BEIRUT/GENEVA: Warring sides in Syria have reached an agreement under U.N. supervision over the fate of two villages in the northwest and a town near the Lebanese border, sources familiar with the talks said on Thursday, as a ceasefire in the areas held.
The deal included the withdrawal of rebel fighters holed up in the mostly government-held area of Zabadani near Lebanon, and the evacuation of civilians from the Shiite villages of Foua and Kefraya under rebel siege in Idlib province in northwest Syria, the sources said.
It would be implemented within six months, during which time there would be an extended ceasefire in the areas. Evacuation of wounded from both sides could begin as early as Friday.
In addition, some 500 opposition prisoners would be freed from government jails, one source close to talks on the government side and another with knowledge of the negotiations told Reuters.
The deal came just days after Syrian government forces and Hezbollah on one side, and insurgents fighting against Damascus on the other, agreed on a third ceasefire in the areas since August.
Previous ceasefires in Zabadani, Foua and Kefraya, had held only briefly.
Pro-government militia backed by Hezbollah have been defending Foua and Kefraya against insurgent attacks in mainly rebel-held Idlib province which intensified ahead of the latest ceasefire.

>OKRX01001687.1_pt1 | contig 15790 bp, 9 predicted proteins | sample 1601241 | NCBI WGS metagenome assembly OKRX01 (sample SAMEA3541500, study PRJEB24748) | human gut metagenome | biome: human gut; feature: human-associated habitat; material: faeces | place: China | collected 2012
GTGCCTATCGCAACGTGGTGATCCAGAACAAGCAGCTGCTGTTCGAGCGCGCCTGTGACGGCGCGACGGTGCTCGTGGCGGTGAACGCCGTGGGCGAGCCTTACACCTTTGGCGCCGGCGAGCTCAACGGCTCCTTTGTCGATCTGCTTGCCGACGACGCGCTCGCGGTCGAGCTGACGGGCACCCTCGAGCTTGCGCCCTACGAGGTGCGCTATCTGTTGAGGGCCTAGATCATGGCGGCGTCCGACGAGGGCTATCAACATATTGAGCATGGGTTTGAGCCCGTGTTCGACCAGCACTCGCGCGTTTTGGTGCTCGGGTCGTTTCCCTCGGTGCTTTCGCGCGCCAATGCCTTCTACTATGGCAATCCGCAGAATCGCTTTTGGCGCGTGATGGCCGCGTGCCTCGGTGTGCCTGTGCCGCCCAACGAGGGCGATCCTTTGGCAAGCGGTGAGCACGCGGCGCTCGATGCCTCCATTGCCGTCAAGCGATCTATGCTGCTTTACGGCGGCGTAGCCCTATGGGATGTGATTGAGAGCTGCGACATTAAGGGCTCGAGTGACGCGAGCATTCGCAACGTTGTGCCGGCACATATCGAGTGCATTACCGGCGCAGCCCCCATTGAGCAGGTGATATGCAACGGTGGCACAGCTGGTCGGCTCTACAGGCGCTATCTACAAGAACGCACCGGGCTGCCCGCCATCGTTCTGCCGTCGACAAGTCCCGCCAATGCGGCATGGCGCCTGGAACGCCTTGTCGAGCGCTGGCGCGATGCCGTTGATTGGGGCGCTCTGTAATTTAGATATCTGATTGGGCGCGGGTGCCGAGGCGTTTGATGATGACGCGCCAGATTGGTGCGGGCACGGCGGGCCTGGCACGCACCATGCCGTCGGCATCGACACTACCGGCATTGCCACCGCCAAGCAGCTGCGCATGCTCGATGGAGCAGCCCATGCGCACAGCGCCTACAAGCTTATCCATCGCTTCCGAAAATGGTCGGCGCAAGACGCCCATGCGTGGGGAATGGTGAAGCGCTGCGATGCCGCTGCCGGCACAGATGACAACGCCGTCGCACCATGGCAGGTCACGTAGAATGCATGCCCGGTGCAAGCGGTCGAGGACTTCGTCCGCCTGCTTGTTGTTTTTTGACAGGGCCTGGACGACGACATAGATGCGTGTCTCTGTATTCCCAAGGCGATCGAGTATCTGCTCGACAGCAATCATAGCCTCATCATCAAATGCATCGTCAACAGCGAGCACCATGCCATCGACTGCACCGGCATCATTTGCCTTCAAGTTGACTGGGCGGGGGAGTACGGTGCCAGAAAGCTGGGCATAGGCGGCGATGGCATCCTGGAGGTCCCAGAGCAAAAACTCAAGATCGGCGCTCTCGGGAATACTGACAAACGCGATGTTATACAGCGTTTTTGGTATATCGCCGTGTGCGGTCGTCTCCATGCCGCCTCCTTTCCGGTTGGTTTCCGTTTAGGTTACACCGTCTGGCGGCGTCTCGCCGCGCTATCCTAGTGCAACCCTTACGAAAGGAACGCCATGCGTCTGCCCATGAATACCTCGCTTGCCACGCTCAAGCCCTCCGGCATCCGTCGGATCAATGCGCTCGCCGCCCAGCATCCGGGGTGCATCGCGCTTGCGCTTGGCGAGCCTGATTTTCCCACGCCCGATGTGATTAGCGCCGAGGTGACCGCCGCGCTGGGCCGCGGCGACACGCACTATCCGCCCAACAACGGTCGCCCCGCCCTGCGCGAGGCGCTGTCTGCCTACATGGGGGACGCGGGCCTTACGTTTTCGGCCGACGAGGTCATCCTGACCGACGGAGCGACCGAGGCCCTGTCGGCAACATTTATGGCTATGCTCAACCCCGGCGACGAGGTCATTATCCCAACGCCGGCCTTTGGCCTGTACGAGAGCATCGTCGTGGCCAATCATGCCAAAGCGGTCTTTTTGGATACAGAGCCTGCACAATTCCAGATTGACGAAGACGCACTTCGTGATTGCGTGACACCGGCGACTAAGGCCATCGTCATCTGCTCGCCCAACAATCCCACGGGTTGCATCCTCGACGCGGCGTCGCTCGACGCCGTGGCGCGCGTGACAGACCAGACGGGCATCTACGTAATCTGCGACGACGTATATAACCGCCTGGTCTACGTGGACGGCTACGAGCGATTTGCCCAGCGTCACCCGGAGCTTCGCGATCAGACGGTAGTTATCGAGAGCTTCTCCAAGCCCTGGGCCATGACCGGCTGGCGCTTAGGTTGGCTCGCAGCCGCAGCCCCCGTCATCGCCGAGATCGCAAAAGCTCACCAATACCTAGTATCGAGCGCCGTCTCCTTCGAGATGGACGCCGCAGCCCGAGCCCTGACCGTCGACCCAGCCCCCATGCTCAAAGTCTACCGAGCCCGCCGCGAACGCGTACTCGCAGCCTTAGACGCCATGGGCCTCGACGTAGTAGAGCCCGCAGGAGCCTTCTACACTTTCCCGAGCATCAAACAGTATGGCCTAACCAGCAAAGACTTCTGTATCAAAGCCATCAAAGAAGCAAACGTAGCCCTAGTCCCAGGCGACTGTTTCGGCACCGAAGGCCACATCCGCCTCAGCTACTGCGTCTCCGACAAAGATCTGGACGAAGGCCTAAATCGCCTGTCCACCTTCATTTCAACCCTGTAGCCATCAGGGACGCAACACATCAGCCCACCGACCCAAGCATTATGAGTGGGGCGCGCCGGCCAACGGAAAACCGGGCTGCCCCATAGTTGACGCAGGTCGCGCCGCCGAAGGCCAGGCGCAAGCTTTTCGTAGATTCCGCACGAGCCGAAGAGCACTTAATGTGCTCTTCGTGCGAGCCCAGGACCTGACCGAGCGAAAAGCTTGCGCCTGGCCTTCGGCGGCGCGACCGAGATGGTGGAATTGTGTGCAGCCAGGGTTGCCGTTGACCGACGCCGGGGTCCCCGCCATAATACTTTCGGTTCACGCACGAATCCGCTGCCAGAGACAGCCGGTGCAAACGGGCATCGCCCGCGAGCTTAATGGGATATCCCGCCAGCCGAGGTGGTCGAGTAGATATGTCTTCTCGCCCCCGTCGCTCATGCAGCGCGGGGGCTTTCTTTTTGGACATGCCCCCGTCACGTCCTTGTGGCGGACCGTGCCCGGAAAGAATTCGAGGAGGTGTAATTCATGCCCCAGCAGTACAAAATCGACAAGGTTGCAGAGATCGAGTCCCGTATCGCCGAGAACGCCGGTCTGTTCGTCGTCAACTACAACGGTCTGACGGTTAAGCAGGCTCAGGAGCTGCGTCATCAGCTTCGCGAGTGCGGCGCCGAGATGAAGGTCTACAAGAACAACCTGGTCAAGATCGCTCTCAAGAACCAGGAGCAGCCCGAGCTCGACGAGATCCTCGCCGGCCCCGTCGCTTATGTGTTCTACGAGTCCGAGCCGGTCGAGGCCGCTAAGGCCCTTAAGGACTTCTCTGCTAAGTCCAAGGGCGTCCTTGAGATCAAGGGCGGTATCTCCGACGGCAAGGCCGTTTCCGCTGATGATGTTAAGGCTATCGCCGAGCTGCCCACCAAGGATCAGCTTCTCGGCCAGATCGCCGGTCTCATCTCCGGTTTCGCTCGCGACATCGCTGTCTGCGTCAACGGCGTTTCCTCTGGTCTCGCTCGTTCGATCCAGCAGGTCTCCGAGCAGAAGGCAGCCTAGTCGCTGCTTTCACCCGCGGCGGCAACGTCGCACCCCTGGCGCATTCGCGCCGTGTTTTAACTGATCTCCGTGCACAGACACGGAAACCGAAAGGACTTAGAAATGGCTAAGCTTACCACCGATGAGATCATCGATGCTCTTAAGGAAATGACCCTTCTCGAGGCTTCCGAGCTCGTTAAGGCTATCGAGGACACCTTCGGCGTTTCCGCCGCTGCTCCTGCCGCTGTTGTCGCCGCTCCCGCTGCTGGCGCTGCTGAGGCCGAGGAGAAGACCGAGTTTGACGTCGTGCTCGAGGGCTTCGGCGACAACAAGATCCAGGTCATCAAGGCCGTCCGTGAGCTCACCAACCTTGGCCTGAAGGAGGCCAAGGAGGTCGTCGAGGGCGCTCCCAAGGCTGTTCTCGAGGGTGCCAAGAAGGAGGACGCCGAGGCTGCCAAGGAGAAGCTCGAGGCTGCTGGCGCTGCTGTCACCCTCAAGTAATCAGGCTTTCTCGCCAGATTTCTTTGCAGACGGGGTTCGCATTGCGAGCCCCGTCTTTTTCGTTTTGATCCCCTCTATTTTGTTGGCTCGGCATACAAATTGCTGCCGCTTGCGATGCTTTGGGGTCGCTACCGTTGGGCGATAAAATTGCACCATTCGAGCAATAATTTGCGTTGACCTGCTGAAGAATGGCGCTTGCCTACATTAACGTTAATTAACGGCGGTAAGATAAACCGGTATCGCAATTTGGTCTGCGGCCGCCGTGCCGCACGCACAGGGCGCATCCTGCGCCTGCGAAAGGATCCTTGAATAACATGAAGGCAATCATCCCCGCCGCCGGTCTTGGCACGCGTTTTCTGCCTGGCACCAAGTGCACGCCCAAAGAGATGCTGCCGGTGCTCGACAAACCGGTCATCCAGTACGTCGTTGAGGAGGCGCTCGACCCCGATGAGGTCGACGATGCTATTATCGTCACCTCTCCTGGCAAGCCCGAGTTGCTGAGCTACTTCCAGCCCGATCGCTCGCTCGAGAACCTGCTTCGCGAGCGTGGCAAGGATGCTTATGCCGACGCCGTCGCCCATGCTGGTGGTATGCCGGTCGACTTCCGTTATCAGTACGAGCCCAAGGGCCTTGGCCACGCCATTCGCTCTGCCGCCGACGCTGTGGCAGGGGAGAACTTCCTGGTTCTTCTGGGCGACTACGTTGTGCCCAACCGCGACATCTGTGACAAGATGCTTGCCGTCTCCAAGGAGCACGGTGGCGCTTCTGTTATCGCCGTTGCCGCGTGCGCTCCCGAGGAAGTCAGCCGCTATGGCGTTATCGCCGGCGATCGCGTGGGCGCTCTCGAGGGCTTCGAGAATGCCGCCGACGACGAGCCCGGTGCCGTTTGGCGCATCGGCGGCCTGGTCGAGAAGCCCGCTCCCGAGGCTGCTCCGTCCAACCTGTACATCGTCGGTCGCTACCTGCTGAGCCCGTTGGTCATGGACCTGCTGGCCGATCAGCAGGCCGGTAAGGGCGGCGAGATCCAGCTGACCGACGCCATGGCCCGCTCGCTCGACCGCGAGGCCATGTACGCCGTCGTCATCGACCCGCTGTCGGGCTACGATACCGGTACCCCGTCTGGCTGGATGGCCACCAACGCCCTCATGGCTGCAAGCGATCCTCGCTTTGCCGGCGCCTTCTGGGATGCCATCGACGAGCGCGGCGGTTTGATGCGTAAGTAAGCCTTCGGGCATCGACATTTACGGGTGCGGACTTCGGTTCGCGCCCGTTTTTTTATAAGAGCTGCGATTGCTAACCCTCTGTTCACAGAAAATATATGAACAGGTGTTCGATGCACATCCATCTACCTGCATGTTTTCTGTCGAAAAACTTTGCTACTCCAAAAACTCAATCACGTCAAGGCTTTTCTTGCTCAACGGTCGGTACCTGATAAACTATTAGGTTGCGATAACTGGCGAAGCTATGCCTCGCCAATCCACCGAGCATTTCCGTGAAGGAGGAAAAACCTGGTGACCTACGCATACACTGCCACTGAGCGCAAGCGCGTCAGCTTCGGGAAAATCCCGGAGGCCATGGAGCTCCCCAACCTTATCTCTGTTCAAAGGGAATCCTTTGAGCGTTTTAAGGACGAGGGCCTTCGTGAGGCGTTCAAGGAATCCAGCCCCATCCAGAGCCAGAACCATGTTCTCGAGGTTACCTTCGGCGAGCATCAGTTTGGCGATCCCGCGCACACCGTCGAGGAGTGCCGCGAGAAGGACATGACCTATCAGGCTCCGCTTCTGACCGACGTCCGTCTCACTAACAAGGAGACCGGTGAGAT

The Syrian army and Hezbollah are trying to capture the border town, Zabadani, from besieged rebels, and have said they are close to doing so.
A lasting ceasefire would be a success for foreign-backed diplomacy. Iran and Turkey, which respectively support President Bashar Assad and the rebels fighting against him in the four-year civil war, have backed the negotiations.
The deal was reached under U.N. supervision and would be overseen by the United Nations office in Damascus, the sources said.
A spokeswoman for U.N. Syria envoy Staffan de Mistura was not immediately available for comment.
One of the sources said rebel fighters from Zabadani would be allowed to withdraw to Idlib province, taking only light weapons with them. In return, rebels in Idlib would let some 10,000 civilians from Foua and Kefraya - men over 50, women and children - leave the besieged villages.
Some 4,000 pro-government fighters in the villages would have to remain there, however.
During the six-month period of implementation, which would end with the insurgent fighters leaving Zabadani, no fire was to be exchanged or government air raids carried out, the sources said.
The first move was to begin evacuating critically wounded from both areas, which could begin on Friday.
Syria's four-year civil war has killed an estimated 250,000 people and driven more than 11 million from their homes